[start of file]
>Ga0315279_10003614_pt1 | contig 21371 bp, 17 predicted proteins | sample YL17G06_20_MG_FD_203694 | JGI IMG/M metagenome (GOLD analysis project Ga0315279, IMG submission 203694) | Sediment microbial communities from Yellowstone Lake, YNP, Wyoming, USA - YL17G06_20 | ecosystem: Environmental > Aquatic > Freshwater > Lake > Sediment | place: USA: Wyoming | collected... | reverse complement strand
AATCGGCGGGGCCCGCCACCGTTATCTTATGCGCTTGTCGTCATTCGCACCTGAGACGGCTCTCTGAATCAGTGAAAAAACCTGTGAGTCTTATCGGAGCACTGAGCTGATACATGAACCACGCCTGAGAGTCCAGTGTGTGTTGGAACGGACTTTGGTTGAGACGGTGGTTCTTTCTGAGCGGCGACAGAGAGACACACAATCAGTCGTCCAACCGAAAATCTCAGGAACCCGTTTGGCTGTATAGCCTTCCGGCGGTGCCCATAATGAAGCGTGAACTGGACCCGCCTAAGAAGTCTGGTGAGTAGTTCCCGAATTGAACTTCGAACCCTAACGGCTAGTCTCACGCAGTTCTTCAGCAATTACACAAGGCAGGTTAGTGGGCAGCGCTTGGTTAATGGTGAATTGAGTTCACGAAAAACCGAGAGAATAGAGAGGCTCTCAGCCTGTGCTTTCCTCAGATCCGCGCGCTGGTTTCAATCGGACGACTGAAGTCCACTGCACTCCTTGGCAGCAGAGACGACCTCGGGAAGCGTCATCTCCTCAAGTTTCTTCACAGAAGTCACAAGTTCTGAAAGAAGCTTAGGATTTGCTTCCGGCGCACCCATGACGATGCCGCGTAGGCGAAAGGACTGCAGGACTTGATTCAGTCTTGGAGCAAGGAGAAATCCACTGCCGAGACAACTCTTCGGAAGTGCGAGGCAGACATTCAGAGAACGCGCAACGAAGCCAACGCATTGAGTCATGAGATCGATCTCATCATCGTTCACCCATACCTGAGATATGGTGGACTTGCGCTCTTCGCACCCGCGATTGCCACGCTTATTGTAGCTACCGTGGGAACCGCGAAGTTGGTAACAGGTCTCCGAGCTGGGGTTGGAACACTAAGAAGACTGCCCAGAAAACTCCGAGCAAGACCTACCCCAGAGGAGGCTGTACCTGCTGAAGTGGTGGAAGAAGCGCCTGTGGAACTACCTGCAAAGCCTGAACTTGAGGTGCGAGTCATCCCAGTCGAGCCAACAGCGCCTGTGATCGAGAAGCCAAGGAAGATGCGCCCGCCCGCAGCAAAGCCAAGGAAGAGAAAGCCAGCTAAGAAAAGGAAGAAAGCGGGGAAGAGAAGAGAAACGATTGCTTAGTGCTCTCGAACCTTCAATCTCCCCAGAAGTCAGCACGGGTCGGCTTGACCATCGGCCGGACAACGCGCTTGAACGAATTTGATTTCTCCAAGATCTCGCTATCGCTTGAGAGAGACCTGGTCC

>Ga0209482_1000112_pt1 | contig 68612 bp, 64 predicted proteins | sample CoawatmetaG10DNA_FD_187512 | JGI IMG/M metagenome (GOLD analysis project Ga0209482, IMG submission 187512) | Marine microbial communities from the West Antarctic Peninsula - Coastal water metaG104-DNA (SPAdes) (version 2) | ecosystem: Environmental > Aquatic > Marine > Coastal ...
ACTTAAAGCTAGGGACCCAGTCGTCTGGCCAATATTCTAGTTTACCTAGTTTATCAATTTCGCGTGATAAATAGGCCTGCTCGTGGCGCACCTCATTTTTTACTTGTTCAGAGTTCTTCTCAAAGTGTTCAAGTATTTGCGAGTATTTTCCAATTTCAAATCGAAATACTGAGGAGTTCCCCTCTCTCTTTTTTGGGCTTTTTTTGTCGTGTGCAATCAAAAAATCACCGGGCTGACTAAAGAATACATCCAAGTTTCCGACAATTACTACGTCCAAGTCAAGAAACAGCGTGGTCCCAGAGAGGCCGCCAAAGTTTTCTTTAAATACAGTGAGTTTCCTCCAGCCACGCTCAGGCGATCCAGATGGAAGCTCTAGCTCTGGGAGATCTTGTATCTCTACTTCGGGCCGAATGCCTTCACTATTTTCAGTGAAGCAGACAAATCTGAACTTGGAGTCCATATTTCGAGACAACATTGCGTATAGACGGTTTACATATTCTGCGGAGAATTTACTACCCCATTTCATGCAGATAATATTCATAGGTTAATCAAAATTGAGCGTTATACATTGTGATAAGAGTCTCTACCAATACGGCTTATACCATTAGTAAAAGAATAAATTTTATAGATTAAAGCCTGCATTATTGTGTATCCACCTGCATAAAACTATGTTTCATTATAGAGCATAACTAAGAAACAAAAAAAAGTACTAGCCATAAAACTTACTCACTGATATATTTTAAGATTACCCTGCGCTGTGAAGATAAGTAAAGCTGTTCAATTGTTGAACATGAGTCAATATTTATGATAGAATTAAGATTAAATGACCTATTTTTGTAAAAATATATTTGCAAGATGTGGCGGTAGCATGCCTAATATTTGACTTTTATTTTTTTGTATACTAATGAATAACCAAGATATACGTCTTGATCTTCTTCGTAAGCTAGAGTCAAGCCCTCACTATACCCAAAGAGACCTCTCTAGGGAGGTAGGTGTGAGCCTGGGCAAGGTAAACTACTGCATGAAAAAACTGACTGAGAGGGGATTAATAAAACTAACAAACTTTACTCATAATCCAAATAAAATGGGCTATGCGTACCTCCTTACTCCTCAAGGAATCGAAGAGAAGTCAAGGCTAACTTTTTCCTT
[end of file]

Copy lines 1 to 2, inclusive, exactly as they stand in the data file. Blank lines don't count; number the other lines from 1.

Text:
>Ga0315279_10003614_pt1 | contig 21371 bp, 17 predicted proteins | sample YL17G06_20_MG_FD_203694 | JGI IMG/M metagenome (GOLD analysis project Ga0315279, IMG submission 203694) | Sediment microbial communities from Yellowstone Lake, YNP, Wyoming, USA - YL17G06_20 | ecosystem: Environmental > Aquatic > Freshwater > Lake > Sediment | place: USA: Wyoming | collected... | reverse complement strand
AATCGGCGGGGCCCGCCACCGTTATCTTATGCGCTTGTCGTCATTCGCACCTGAGACGGCTCTCTGAATCAGTGAAAAAACCTGTGAGTCTTATCGGAGCACTGAGCTGATACATGAACCACGCCTGAGAGTCCAGTGTGTGTTGGAACGGACTTTGGTTGAGACGGTGGTTCTTTCTGAGCGGCGACAGAGAGACACACAATCAGTCGTCCAACCGAAAATCTCAGGAACCCGTTTGGCTGTATAGCCTTCCGGCGGTGCCCATAATGAAGCGTGAACTGGACCCGCCTAAGAAGTCTGGTGAGTAGTTCCCGAATTGAACTTCGAACCCTAACGGCTAGTCTCACGCAGTTCTTCAGCAATTACACAAGGCAGGTTAGTGGGCAGCGCTTGGTTAATGGTGAATTGAGTTCACGAAAAACCGAGAGAATAGAGAGGCTCTCAGCCTGTGCTTTCCTCAGATCCGCGCGCTGGTTTCAATCGGACGACTGAAGTCCACTGCACTCCTTGGCAGCAGAGACGACCTCGGGAAGCGTCATCTCCTCAAGTTTCTTCACAGAAGTCACAAGTTCTGAAAGAAGCTTAGGATTTGCTTCCGGCGCACCCATGACGATGCCGCGTAGGCGAAAGGACTGCAGGACTTGATTCAGTCTTGGAGCAAGGAGAAATCCACTGCCGAGACAACTCTTCGGAAGTGCGAGGCAGACATTCAGAGAACGCGCAACGAAGCCAACGCATTGAGTCATGAGATCGATCTCATCATCGTTCACCCATACCTGAGATATGGTGGACTTGCGCTCTTCGCACCCGCGATTGCCACGCTTATTGTAGCTACCGTGGGAACCGCGAAGTTGGTAACAGGTCTCCGAGCTGGGGTTGGAACACTAAGAAGACTGCCCAGAAAACTCCGAGCAAGACCTACCCCAGAGGAGGCTGTACCTGCTGAAGTGGTGGAAGAAGCGCCTGTGGAACTACCTGCAAAGCCTGAACTTGAGGTGCGAGTCATCCCAGTCGAGCCAACAGCGCCTGTGATCGAGAAGCCAAGGAAGATGCGCCCGCCCGCAGCAAAGCCAAGGAAGAGAAAGCCAGCTAAGAAAAGGAAGAAAGCGGGGAAGAGAAGAGAAACGATTGCTTAGTGCTCTCGAACCTTCAATCTCCCCAGAAGTCAGCACGGGTCGGCTTGACCATCGGCCGGACAACGCGCTTGAACGAATTTGATTTCTCCAAGATCTCGCTATCGCTTGAGAGAGACCTGGTCC